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Apicomplexa are obligate intracellular parasites that cause several human and veterinary diseases worldwide. In contrast to most intracellular pathogens these protozoans are believed to invade a rather passive host cell in a process, that is, tightly linked to the ability of the parasites to move by gliding motility. Indeed specific inhibitors against components of the gliding machinery and the analysis of knockdown mutants demonstrate a linkage of gliding motility and invasion. Intriguingly, new data show that it is possible to block gliding motility, while host cell invasion still occurs. This suggests that either the current models established for host cell invasion need to be critically revised or that alternative, motor independent mechanisms are in place including a more active role of the host cell that can complement a missing actin-myosin-system. Here we discuss some of the discrepancies that need to be addressed for a better understanding of invasion. © 2013.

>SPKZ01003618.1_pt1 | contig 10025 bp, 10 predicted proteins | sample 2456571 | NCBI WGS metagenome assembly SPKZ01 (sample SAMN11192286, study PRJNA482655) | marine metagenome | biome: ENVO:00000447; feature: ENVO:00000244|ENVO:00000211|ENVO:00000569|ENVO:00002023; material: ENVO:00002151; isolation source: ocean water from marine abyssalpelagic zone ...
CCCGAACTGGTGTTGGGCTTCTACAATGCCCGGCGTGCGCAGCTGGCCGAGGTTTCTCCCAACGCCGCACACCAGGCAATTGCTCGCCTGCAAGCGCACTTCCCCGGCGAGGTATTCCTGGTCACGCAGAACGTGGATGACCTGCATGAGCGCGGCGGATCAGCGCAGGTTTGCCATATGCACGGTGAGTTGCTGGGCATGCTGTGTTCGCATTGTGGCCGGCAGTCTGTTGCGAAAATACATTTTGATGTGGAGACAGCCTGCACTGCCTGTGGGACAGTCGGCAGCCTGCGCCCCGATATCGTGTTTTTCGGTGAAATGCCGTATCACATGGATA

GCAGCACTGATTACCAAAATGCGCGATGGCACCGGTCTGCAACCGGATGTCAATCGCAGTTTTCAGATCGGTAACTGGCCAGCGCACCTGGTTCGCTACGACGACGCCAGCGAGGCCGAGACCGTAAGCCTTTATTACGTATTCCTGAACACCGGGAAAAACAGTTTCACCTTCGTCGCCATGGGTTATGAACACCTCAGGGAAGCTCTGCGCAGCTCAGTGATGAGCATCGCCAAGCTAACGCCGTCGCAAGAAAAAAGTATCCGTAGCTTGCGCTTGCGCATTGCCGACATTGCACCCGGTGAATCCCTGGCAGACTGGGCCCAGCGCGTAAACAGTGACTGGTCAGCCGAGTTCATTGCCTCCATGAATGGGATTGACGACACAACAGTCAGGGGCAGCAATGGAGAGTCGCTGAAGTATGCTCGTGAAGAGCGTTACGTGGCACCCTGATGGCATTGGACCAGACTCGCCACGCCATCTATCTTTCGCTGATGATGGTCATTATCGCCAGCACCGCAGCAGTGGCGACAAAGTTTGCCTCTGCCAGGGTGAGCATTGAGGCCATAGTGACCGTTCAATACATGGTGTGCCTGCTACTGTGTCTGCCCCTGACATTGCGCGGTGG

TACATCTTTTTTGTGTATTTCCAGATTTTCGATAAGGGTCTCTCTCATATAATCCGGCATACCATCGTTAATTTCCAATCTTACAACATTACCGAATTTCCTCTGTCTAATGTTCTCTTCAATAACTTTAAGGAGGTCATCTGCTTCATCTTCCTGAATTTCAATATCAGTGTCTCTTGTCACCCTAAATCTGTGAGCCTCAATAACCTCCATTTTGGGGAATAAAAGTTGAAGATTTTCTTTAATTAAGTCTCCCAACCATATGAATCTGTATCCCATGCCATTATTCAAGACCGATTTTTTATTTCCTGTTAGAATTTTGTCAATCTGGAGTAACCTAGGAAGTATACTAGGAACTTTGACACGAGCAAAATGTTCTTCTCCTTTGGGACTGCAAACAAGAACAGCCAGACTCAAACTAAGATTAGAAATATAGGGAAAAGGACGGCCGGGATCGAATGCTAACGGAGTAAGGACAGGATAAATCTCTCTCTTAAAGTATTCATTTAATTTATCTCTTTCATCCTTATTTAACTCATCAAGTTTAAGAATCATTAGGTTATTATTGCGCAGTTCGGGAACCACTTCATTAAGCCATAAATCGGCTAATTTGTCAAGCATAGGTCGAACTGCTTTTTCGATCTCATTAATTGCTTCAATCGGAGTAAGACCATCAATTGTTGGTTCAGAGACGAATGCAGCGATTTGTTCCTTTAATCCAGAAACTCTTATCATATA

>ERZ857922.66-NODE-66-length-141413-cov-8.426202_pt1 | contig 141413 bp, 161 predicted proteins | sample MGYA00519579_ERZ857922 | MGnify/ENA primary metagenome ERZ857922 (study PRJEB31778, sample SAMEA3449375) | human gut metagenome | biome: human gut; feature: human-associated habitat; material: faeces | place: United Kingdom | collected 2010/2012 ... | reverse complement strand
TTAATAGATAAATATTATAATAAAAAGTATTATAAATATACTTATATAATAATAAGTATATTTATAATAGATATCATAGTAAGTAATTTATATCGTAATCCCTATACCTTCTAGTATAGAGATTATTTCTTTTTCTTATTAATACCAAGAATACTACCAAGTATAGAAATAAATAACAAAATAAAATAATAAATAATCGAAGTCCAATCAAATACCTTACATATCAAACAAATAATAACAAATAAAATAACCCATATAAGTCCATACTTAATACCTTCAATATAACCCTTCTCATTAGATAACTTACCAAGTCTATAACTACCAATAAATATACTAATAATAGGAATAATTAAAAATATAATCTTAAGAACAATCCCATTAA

Original publication




Journal article


Current Opinion in Microbiology

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